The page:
Kevin Meyersburg, a former managing director at Morgan Stanley in New York, has taken the giant wealth management and investment banking company to court—alleging that he was fired because he’s white.

The lawsuit, filed yesterday in U.S. District Court for the Southern District of New York, says Meyersburg was hired in October 2020 as part of Morgan Stanley’s acquisition of E*TRADE in February that year and served as head of executive services.

He alleges that he was pushed out and replaced with a Black female employee who was also a managing director and headed the firm’s financial wellness team since 2019. But he claims the female employee had “significantly less experience and qualifications.”

In backing Meyersburg's claim that he was more qualified, the lawsuit maintains that he created and spearheaded an executive services partner referral program that he said resulted in more than 3,000 new wealth-management accounts and $5 billion in assets under management. He also claims to have grown the firm’s executive services team from 50 to 330 employees and “played a pivotal role in generating profits for Morgan Stanley during a period when other divisions struggled to be profitable.”

Meyersburg, who court documents say is a resident of Bergen County, N.J., alleges he was a victim of Morgan Stanley’s diversity and inclusion program, which he said he had supported for its efforts to improve representation of minorities and women throughout the firm.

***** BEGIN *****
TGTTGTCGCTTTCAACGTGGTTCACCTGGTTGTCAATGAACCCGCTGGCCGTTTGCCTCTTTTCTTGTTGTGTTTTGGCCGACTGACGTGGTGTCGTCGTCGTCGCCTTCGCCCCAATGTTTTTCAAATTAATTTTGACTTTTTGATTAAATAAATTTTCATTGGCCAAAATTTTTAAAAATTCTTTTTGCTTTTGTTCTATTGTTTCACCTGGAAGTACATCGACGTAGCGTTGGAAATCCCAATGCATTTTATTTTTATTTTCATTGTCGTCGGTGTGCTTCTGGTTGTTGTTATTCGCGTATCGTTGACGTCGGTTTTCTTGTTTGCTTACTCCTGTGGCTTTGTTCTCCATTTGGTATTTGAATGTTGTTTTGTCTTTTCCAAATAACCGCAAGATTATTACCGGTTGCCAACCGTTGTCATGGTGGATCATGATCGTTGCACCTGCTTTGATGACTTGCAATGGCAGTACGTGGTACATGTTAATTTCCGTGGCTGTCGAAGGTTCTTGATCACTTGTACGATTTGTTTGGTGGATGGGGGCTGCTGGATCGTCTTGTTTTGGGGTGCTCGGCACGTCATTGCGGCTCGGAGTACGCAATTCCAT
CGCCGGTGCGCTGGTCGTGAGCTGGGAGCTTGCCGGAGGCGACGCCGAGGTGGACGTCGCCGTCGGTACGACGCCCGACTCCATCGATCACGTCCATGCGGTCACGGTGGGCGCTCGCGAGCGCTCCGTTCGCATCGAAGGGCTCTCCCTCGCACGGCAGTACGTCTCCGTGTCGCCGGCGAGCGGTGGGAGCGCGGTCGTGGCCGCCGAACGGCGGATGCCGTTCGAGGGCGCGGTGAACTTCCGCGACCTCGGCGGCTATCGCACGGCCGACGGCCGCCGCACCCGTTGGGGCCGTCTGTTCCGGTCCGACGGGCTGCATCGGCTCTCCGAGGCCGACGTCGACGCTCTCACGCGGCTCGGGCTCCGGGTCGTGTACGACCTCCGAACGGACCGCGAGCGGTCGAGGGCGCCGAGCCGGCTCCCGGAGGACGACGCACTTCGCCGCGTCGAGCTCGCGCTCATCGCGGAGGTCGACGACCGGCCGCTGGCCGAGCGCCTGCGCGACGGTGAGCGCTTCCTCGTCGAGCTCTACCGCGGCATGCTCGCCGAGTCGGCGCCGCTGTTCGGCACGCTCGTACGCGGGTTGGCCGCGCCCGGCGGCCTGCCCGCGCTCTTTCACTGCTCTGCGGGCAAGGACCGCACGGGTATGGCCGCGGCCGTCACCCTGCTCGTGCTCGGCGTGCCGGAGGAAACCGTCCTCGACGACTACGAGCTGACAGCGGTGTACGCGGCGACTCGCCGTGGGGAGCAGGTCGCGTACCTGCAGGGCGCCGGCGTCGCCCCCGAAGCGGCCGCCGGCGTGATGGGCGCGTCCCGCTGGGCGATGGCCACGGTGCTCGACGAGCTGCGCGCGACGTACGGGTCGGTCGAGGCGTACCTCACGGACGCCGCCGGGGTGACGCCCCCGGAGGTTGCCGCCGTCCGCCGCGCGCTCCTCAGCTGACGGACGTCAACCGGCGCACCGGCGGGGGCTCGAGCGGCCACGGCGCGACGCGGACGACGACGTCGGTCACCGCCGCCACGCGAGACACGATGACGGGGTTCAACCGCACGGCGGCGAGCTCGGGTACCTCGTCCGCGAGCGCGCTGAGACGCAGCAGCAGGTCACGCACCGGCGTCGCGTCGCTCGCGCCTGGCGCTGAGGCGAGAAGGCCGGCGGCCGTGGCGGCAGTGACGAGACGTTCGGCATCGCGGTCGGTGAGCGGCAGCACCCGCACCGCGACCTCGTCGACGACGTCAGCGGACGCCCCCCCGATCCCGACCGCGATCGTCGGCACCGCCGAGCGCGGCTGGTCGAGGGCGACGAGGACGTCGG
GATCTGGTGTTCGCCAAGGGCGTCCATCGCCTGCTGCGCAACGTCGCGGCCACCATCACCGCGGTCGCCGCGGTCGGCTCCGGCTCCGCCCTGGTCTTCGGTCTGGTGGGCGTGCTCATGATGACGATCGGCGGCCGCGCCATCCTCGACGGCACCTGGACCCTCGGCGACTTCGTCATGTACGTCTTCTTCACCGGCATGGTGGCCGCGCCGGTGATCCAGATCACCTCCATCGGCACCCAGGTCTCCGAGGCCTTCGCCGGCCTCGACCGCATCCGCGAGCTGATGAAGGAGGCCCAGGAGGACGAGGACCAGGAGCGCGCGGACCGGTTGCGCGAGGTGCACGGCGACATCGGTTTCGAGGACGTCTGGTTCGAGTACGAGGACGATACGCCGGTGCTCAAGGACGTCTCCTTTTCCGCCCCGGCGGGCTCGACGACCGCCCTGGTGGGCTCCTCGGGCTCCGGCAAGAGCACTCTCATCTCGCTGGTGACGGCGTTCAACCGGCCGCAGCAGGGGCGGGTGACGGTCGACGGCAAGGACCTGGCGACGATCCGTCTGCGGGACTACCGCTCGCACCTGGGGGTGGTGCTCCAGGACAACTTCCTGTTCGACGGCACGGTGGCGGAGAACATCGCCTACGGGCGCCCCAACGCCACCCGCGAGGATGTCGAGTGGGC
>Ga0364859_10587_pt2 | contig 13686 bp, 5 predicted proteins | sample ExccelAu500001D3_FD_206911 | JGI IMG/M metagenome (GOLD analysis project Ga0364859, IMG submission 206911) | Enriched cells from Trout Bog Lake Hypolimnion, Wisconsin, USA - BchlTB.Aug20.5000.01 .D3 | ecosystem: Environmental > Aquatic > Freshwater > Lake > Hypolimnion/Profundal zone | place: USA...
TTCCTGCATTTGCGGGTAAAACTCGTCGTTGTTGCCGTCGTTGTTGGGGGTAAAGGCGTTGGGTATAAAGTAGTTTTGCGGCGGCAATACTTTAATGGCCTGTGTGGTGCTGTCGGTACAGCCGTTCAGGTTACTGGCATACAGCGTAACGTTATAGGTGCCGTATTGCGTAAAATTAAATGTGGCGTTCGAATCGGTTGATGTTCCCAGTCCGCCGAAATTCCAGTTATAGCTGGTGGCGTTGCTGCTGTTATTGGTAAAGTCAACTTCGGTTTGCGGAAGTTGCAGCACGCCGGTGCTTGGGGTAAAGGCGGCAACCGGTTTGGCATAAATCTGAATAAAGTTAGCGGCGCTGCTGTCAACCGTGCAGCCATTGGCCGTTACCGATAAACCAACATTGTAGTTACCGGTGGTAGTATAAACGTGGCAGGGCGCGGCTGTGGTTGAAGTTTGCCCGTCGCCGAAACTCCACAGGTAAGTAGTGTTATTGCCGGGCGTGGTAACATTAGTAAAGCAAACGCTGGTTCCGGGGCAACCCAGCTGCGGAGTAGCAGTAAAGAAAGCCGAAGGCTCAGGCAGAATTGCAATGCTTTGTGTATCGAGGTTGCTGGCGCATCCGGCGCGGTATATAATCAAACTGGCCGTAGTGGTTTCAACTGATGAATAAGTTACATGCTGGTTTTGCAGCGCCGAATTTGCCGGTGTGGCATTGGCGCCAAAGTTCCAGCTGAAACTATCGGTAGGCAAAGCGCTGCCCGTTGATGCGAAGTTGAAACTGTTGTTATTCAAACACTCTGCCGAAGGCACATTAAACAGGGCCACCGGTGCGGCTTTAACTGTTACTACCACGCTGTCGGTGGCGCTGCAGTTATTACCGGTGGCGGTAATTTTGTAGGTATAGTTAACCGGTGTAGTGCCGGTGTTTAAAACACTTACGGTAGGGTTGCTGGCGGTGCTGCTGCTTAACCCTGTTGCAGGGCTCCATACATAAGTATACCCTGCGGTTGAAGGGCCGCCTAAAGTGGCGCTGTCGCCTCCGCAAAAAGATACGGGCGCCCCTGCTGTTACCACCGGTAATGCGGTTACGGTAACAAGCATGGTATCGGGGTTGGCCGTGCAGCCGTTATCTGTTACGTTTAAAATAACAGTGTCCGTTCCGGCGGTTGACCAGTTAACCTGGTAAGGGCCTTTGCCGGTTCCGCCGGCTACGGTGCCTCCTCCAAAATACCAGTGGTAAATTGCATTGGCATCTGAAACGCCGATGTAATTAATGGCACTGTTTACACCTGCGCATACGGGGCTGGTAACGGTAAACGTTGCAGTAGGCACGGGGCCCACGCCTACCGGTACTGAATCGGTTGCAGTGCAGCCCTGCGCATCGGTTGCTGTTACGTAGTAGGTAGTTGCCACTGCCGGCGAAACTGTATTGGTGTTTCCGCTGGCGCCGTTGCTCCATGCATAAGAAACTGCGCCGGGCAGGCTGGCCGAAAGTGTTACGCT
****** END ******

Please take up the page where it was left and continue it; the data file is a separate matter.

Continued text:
Specifically, he claimed race discrimination, which is a federal crime, and discrimination under both the New York state and New York City human rights laws.

He is seeking to be reinstated with back pay and awarded compensatory damages for emotional stress, pain, and suffering, as well as unspecified punitive charges and attorney expenses. Dollar amounts were not mentioned in the court documents.

Louis Pechman of the Pechman Law Group, the plaintiff's attorney, declined comment when contacted.

The lawsuit alleges that Meyersburg was asked just a month before he was fired to suggest staffers who could be terminated for underperformance. Morgan Stanley rejected his recommendations to fire a woman and two minority employees, he said.

Legal experts have noted that lawsuits alleging reverse discrimination have become more frequent in the wake of the U.S. Supreme Court's rulings against racial quotas.

Last year, the nonprofit America First—which was founded by former Trump administration officials—filed a reverse discrimination complaint against Morgan Stanley with the U.S. Equal Employment Opportunity Commission.

Morgan Stanley did not respond to a request for comment.